Jump to: navigation, search


FeatureFreeze (FF) happens when we tag the last development milestone in a cycle for projects following the cycle-with-milestones release model. It generally happens the Thursday on the corresponding milestone delivery week.


Once FF kicks in, you are no longer allowed to accept proposed changes containing new features into the current development release. Such proposed changes should be rejected by the review team and postponed until the next series development opens (which should happen when RC1 is published).


FF ensures that sufficient share of the ReleaseCycle is dedicated to QA, until we produce the first release candidates. Limiting the changes that affect the behavior of the software allow for consistent testing and efficient bugfixing.

Exception procedure

If you want to propose changes containing a feature (that you believe has an acceptable importance/risk_of_regression ratio) for merging into the development release after FF, follow those steps:

  • Make sure all your change has thorough unit tests, especially if your patch touches an area of the code that currently is not well-tested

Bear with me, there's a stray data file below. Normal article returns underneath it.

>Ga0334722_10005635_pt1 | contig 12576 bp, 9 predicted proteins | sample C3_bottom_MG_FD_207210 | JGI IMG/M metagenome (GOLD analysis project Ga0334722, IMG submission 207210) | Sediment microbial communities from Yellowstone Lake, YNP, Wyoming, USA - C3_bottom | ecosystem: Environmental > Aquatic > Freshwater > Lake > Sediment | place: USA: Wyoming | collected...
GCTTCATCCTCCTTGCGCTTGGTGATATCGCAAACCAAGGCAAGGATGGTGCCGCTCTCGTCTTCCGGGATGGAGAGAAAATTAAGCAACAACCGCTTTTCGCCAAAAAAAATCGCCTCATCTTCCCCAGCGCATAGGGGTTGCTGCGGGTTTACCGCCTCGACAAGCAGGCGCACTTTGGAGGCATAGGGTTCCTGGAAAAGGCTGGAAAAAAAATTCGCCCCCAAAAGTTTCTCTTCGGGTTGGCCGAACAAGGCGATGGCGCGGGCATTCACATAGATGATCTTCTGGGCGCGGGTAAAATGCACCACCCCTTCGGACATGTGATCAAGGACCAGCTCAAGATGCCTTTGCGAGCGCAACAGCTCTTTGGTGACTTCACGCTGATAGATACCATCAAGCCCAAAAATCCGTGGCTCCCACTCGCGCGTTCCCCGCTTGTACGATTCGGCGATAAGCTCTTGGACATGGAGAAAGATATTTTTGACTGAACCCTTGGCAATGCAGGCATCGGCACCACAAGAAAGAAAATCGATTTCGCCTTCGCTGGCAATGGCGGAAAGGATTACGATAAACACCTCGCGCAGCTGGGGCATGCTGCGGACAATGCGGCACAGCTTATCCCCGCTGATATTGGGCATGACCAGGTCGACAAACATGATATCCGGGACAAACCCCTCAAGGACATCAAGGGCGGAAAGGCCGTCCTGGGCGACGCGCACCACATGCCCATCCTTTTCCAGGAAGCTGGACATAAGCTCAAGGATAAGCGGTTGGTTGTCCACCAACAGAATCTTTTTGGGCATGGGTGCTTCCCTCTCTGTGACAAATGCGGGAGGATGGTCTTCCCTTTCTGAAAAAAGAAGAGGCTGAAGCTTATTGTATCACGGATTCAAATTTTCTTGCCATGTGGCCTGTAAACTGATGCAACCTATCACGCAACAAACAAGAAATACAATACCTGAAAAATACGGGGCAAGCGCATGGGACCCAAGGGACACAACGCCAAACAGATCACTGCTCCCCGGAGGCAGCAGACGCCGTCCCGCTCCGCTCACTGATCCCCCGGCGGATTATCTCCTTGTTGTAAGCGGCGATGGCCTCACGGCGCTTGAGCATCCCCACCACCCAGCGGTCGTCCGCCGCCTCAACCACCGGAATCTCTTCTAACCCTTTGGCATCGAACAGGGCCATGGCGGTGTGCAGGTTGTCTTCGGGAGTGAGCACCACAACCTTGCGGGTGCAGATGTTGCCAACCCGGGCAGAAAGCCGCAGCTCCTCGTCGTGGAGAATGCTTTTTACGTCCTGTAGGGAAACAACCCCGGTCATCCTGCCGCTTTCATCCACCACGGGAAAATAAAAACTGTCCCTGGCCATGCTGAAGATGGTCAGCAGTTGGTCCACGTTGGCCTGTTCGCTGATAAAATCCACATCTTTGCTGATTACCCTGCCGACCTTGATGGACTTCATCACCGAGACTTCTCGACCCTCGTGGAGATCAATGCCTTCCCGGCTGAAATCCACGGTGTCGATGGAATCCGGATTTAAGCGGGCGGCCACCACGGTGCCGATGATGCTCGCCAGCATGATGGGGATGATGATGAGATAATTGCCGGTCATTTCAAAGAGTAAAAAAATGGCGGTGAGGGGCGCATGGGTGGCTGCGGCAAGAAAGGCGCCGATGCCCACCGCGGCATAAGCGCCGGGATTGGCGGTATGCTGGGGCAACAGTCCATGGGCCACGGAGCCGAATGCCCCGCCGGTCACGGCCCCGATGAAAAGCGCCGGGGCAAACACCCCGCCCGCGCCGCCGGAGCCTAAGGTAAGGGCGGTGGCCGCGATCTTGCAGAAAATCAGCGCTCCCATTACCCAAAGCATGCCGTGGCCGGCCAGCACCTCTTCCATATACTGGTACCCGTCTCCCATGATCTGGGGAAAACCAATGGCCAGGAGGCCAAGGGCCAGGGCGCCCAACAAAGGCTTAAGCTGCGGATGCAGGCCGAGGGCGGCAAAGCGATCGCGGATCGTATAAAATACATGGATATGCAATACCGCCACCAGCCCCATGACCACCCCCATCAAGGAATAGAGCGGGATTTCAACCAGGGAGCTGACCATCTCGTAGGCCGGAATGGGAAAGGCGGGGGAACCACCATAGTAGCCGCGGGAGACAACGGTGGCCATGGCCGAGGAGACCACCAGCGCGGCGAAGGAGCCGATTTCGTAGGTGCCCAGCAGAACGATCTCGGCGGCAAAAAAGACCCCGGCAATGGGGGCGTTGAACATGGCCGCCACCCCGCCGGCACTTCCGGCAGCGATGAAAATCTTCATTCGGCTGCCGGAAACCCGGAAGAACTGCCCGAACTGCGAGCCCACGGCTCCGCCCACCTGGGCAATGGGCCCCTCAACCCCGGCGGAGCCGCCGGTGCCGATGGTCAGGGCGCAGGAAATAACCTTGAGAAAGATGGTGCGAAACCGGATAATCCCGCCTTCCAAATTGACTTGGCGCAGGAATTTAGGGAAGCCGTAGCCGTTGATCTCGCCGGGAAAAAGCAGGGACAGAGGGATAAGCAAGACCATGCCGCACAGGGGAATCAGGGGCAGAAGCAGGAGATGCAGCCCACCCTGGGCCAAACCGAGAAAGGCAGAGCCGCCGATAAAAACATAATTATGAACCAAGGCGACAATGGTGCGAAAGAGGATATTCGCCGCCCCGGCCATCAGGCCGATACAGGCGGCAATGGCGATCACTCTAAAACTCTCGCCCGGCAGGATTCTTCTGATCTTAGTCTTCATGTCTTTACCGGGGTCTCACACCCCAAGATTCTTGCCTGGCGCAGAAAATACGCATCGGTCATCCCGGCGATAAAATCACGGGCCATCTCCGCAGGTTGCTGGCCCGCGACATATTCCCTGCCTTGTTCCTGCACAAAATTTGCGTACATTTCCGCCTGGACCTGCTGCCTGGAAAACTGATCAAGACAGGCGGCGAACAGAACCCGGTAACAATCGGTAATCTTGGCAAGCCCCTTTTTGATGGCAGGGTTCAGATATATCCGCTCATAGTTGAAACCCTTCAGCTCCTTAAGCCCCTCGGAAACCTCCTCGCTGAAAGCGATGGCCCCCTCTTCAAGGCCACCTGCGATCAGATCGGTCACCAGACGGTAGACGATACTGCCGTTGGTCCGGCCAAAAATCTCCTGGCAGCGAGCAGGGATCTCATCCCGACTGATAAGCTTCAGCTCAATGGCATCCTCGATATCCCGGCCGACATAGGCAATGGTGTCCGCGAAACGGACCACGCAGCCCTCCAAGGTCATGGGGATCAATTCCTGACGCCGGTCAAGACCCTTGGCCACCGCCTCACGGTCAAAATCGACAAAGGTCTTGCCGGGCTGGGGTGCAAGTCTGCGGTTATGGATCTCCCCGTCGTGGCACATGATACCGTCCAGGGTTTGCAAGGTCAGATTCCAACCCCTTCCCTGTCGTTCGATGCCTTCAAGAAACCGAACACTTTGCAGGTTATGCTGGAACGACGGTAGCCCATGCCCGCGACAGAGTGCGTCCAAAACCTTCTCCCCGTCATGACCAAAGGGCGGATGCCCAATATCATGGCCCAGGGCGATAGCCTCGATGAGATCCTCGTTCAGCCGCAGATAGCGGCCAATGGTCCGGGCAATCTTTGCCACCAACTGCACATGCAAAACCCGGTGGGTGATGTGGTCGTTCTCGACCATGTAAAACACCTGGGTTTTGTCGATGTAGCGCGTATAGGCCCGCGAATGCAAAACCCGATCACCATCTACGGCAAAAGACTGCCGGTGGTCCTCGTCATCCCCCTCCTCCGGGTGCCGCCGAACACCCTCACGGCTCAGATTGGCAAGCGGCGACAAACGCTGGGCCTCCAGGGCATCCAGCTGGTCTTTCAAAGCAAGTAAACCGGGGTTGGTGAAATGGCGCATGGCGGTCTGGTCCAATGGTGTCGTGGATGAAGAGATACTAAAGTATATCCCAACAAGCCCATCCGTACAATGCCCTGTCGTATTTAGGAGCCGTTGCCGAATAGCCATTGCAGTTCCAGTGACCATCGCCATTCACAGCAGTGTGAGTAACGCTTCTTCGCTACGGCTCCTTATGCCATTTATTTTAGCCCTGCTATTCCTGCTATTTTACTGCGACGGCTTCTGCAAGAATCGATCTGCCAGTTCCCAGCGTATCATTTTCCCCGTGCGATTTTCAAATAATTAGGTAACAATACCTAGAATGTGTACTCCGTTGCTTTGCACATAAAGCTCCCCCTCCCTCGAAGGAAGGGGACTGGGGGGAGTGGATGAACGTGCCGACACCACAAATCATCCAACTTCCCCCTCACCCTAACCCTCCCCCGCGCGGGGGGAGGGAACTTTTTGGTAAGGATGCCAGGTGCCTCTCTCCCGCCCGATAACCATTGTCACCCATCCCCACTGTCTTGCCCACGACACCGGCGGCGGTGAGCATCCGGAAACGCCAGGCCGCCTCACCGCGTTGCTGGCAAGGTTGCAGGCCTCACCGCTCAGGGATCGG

• Make sure the proposed change is linked to the associated blueprint (if any)
  • Propose your change for merging
  • In a specific comment on the review, provide the following information:
    • Benefit of the change
    • Risk of regression
  • In the review, request the advice of the PTL by adding his name using "Add reviewer"

Feature Freeze exceptions have 4 dimensions to consider:

  • how disruptive the change is (and therefore likely to break other teams that try to test the RC)
  • how much time it will take (and therefore likely to disrupt other teams for a longer time)
  • how many FFE there are for one project (since that will distract reviewers from RC bugfixing/testing)
  • finally, how broken the release is without it

The Release managers are available on #openstack-relmgr-office to provide advice to developers as to what needs an exception, or to PTLs as to whether a specific exception should be granted.

The PTL, with the assistance of the core developers of the associated product, will evaluate the request and grant or deny the exception. The farther we are in the release cycle, the less likely it is for the exception to be granted. Remember that the next cycle is just a month away :)